The format is a collection of adventures, often with the Voidal acting as a guest-star, responding to someone in trouble and bringing on doom, but the author avoids the danger of a formulaic plot: the Voidal soon evidences a personality of his own as he grows and changes, determined to have his memories and life restored and to have freedom from being a pawn of the gods, and very often he faces and overcomes temptation, doing right and helping innocents gets out of a tight situation rather than condemning them to save his own interests.

Extra points for the companions the Voidal soon collects in his wanderings, including a musician with the goal of saving his love, who has been imprisoned in an instrument, and a sardonic imp who attaches himself to the Voidal as his familiar and indispensable dogsbody, regardless of how the Voidal feels about the arrangement.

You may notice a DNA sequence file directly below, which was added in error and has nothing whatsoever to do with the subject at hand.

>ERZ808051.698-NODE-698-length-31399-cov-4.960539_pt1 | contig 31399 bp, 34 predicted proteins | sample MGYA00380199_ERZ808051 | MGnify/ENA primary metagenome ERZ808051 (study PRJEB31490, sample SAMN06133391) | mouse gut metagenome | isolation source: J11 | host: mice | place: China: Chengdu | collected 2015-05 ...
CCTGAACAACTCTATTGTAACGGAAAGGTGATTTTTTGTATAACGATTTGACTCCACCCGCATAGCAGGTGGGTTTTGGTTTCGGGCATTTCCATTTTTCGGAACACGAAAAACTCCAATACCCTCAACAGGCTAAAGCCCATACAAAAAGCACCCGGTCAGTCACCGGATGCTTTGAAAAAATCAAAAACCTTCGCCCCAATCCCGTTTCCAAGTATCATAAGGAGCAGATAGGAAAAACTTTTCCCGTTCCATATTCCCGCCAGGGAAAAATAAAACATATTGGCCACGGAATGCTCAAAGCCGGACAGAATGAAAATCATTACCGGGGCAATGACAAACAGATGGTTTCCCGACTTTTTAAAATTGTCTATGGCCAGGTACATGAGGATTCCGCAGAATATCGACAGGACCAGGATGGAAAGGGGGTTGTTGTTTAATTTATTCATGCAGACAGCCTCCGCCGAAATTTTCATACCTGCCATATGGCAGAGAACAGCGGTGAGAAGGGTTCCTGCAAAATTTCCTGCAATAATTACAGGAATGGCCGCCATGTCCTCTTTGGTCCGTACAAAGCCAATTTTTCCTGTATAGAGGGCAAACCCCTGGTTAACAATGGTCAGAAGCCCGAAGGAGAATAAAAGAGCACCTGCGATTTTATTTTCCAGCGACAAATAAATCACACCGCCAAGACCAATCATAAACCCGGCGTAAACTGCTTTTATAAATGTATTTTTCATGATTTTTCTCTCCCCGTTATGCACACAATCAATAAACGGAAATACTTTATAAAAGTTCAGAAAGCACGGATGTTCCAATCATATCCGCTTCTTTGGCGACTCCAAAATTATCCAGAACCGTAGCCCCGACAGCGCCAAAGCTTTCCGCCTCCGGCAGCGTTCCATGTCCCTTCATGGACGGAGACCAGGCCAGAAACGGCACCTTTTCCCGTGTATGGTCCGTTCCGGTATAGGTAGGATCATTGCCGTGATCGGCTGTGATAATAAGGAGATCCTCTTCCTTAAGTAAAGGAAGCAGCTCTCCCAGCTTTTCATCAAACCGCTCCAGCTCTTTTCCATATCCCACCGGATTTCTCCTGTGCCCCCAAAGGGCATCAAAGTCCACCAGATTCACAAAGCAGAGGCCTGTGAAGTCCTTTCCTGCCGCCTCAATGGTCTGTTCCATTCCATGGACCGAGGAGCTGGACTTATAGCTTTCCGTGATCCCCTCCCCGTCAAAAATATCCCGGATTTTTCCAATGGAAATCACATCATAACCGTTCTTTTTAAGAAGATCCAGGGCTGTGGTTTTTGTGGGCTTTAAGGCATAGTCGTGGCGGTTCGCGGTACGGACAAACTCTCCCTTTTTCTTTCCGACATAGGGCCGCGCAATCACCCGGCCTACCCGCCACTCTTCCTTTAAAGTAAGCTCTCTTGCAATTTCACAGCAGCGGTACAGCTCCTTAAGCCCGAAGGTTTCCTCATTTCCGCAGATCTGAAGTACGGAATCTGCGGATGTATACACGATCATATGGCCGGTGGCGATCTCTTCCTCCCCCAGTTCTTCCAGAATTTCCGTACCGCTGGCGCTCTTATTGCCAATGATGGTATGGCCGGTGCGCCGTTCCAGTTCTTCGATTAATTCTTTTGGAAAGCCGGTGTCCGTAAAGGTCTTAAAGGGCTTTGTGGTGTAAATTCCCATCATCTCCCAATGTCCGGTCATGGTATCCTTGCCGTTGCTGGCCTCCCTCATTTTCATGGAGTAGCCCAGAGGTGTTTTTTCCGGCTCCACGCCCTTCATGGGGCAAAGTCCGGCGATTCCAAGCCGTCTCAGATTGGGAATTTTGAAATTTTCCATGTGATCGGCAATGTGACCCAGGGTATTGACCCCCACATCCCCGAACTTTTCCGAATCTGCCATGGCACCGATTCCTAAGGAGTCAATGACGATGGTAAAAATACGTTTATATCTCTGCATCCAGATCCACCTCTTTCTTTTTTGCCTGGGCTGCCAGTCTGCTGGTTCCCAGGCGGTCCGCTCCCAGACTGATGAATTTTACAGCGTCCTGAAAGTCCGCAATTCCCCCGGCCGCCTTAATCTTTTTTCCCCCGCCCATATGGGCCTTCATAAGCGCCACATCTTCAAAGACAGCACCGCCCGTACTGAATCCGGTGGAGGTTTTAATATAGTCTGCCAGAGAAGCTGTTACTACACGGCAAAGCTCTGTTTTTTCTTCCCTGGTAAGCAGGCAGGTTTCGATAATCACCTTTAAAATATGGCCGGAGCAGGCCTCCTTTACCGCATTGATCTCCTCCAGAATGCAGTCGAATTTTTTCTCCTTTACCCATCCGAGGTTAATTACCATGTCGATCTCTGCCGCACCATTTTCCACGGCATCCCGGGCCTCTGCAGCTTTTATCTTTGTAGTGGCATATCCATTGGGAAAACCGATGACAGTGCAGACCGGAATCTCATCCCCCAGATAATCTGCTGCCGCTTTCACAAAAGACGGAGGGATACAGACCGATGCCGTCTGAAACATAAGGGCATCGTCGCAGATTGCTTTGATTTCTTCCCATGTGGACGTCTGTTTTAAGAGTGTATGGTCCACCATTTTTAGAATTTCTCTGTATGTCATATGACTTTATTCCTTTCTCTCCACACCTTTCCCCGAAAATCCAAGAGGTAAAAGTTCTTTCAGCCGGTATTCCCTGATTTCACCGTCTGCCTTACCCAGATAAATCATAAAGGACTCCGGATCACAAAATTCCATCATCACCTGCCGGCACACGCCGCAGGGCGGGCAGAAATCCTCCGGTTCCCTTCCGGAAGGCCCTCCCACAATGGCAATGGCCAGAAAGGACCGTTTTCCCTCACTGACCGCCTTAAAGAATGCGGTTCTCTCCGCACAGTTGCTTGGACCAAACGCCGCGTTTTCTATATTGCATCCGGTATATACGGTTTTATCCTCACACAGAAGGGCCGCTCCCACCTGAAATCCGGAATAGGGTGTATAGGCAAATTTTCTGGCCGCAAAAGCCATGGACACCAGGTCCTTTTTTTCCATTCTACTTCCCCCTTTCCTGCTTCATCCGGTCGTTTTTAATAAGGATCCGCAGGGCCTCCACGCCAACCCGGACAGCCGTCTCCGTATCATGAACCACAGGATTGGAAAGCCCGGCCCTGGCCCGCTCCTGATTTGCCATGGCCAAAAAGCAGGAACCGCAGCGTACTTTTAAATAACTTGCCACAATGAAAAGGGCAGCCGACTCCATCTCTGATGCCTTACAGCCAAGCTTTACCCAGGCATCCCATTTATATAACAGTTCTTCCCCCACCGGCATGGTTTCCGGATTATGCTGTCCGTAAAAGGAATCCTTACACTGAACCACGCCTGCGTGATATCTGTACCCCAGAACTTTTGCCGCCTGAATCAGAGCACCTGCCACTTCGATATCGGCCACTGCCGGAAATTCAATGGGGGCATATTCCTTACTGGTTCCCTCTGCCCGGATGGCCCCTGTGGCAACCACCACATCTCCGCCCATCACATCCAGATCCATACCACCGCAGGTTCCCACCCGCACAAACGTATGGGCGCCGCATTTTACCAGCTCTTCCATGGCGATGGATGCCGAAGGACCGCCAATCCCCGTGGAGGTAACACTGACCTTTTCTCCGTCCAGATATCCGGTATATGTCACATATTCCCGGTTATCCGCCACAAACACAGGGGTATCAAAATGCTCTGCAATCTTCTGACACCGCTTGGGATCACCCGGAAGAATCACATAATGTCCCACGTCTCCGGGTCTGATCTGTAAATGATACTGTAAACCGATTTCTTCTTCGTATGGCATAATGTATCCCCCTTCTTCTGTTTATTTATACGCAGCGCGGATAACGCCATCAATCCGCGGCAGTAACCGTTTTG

If you're looking for a blend of Lovecraftian and heroic fantasy, you can't go wrong with this!
Mayno
A magnificent combination of heroic questing in a fantastic Lovecraftian multiverse. The central conceit is a man known only as the Voidal: a wanderer stripped of his memories and cursed to respond whenever he is invoked, and to bring on a horrific fate to all concerned.

The format is a collection of adventures, often with the Voidal acting as a guest-star, responding to someone in trouble and bringing on doom, but the author avoids the danger of a formulaic plot: the Voidal soon evidences a personality of his own as he grows and changes, determined to have his memories and life restored and to have freedom from being a pawn of the gods, and very often he faces and overcomes temptation, doing right and helping innocents gets out of a tight situation rather than condemning them to save his own interests.